When a Migraine Isn't a Migraine

Teri Robert @trobert Health Guide
  • In december of 1999, Dayna Curtis went to Queen Elizabeth Hospital in Australia complaining of severe headaches, nausea, and dizziness. The staff told her she had a Migraine and sent her home.

    Unfortunately, Ms. Curtis had bacterial meningitis, which the hospital failed to diagnose. As a result of the misdiagnosis, Ms. Curtis is now deaf in her right ear.

    In March, 2008, Ms. Curtis was awarded $222,546 when a district court judge ruled that the hospital was negligent. The hospital appealed to the Full Court of the Supreme Court. Big mistake! Not only was the original decision upheld, the amount was increased to $288,846 plus thousands of dollars in legal expenses. Justice Tom Gray found:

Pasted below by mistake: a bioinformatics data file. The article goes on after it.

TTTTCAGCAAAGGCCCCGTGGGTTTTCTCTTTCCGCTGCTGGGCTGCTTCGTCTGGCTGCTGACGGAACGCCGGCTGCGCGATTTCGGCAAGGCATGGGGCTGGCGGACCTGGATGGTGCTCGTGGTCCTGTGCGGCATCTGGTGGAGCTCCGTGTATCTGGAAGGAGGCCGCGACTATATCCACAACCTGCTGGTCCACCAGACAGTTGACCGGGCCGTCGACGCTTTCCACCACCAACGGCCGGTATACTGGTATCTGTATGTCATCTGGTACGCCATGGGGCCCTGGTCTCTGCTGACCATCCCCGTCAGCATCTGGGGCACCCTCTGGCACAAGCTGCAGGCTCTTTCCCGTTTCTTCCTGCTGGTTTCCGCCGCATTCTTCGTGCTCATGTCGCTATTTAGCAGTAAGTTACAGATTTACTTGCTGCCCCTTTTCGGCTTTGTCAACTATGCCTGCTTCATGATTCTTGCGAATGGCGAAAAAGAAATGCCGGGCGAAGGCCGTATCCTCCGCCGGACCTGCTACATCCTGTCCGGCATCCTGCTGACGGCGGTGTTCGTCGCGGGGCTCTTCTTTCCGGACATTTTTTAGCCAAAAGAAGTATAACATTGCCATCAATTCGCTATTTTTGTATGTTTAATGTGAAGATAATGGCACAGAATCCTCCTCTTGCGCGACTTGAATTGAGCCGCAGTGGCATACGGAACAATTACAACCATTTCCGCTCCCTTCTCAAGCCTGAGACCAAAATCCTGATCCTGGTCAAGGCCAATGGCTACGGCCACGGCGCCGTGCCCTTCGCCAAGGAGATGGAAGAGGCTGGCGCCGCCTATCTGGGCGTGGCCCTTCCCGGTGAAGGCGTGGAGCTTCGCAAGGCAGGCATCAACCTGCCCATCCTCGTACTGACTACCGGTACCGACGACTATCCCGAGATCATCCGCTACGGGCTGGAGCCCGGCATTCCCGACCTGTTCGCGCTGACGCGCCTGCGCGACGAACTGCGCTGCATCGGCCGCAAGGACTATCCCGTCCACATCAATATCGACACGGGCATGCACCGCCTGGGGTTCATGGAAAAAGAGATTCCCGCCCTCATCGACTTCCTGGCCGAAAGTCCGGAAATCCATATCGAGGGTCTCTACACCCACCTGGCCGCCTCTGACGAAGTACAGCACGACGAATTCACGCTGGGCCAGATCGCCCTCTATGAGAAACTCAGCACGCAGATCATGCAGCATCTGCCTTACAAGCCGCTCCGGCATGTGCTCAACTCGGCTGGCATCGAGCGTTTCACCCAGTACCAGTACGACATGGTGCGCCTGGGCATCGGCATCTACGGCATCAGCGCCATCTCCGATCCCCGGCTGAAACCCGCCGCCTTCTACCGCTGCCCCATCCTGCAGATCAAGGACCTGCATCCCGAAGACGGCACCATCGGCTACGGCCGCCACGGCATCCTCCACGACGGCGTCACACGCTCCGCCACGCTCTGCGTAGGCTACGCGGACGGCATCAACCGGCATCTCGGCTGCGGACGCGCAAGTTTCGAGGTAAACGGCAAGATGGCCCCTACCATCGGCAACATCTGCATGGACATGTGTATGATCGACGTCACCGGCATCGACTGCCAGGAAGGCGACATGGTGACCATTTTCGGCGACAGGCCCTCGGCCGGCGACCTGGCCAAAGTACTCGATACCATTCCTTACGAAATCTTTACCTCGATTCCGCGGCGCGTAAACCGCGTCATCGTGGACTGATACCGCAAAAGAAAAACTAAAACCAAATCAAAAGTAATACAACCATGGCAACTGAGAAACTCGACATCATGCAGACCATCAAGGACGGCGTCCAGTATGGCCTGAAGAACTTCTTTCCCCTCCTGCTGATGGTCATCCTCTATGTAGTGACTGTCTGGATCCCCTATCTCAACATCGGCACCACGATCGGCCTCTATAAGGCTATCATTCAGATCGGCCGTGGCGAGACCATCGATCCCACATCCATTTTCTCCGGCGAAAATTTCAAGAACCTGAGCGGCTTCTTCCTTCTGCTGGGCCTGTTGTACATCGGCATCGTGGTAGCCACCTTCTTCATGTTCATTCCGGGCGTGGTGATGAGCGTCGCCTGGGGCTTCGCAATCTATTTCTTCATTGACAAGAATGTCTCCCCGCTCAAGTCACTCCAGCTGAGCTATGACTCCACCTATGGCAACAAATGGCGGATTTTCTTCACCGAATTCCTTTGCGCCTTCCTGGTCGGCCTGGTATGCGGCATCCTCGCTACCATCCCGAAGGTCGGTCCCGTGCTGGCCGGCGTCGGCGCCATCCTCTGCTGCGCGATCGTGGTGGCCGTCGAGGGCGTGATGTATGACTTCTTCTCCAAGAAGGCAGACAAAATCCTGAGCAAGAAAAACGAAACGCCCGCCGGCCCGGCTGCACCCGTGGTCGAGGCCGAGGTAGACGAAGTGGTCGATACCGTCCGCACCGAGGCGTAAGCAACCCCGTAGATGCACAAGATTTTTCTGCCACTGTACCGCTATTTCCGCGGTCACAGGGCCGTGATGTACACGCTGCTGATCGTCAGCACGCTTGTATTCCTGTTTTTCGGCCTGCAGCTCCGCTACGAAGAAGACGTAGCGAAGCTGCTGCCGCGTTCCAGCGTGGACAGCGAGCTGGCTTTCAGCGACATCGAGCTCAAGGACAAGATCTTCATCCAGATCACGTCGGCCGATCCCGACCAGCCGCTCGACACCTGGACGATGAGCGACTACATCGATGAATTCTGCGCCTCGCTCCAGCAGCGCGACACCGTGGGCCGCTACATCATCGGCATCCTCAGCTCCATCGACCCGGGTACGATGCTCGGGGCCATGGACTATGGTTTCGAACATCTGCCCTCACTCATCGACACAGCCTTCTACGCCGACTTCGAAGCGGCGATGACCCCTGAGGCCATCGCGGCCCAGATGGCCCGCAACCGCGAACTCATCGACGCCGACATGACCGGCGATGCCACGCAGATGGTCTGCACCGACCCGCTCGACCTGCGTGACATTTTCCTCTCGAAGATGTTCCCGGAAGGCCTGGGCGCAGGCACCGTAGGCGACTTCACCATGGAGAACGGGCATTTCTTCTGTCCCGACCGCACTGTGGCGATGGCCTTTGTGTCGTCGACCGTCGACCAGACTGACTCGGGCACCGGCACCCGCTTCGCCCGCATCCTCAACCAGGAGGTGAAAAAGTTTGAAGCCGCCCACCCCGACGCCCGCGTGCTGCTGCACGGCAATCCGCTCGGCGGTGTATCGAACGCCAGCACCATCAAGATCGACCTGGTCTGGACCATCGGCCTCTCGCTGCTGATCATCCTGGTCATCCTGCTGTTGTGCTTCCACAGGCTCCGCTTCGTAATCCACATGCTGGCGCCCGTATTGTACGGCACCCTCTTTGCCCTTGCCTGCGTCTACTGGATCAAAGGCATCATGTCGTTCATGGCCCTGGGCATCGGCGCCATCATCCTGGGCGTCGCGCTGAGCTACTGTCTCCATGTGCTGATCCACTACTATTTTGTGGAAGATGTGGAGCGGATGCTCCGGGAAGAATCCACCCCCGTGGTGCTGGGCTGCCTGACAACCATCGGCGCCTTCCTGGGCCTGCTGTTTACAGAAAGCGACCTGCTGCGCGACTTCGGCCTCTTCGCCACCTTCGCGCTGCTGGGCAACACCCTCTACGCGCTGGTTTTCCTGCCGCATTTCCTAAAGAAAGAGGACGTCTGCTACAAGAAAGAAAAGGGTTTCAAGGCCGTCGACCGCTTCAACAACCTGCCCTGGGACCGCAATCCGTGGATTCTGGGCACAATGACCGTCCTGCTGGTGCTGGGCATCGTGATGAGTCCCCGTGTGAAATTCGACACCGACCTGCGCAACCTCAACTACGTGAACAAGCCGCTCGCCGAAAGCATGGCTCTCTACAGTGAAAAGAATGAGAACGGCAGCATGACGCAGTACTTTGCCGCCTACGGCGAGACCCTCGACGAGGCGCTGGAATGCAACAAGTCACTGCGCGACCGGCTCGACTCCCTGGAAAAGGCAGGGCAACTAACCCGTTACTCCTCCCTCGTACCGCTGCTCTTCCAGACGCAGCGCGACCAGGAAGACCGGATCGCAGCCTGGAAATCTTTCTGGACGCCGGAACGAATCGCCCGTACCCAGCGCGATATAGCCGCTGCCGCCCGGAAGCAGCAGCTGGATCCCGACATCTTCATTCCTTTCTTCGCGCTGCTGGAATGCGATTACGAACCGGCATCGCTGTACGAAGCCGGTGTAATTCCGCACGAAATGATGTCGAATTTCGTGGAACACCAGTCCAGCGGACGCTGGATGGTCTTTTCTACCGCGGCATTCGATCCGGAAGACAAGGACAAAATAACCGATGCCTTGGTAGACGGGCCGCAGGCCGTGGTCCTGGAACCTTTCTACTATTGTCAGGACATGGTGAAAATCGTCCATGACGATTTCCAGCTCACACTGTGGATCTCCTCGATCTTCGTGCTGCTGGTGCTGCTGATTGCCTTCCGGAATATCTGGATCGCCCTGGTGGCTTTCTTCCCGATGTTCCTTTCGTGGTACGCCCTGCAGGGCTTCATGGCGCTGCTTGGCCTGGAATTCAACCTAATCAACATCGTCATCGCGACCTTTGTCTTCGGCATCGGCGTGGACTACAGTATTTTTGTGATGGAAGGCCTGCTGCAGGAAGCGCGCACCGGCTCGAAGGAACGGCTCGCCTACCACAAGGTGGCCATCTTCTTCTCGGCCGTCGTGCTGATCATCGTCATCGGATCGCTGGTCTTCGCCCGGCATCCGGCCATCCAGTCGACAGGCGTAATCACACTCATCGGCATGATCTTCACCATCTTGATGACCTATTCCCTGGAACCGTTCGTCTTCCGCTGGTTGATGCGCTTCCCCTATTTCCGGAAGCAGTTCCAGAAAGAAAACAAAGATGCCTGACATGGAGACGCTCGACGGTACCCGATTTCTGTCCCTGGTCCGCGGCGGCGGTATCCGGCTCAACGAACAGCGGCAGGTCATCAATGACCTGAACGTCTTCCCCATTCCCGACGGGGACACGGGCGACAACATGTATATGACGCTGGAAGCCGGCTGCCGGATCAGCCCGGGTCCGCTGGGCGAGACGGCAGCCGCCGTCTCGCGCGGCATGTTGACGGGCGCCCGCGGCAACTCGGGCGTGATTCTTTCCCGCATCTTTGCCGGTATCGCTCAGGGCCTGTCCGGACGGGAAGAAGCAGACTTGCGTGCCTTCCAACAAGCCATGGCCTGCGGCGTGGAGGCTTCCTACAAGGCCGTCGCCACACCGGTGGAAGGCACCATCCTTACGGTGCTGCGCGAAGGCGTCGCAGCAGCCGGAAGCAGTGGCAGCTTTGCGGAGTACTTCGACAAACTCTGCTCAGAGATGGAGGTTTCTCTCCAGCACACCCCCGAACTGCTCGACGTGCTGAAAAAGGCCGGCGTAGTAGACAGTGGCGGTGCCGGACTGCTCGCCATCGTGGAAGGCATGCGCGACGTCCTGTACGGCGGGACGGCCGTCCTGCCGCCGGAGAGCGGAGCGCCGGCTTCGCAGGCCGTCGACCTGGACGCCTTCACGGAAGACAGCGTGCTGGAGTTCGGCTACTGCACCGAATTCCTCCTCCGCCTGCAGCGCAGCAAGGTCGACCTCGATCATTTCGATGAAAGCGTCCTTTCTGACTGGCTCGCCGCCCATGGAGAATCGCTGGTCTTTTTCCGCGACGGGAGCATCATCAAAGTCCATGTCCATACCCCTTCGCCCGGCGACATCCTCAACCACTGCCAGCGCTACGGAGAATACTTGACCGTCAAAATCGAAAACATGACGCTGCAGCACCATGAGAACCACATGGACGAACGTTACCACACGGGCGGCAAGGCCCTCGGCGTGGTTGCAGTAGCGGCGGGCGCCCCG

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      "I reject the submission that the effects of Ms Curtis' deafness can be characterised simply as inconveniences ... Ms Curtis will suffer the consequences of this injury throughout her life."

    Ms. Curtis commented:

      "They should have prevented this in the first place when they wheeled me out of the hospital ... if a young person who is otherwise healthy cannot walk they shouldn't let them go."

    Cases such as this are rare, but there's a valid point here. We sometimes have to advocate for ourselves or family members. If a diagnosis doesn't seem right, please don't hesitate to get a second opinion.


    Dowdell, Andrew. "QEH to pay out $288,000 to young woman left deaf." AdelaideNow. December 9, 2008.


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Published On: December 09, 2008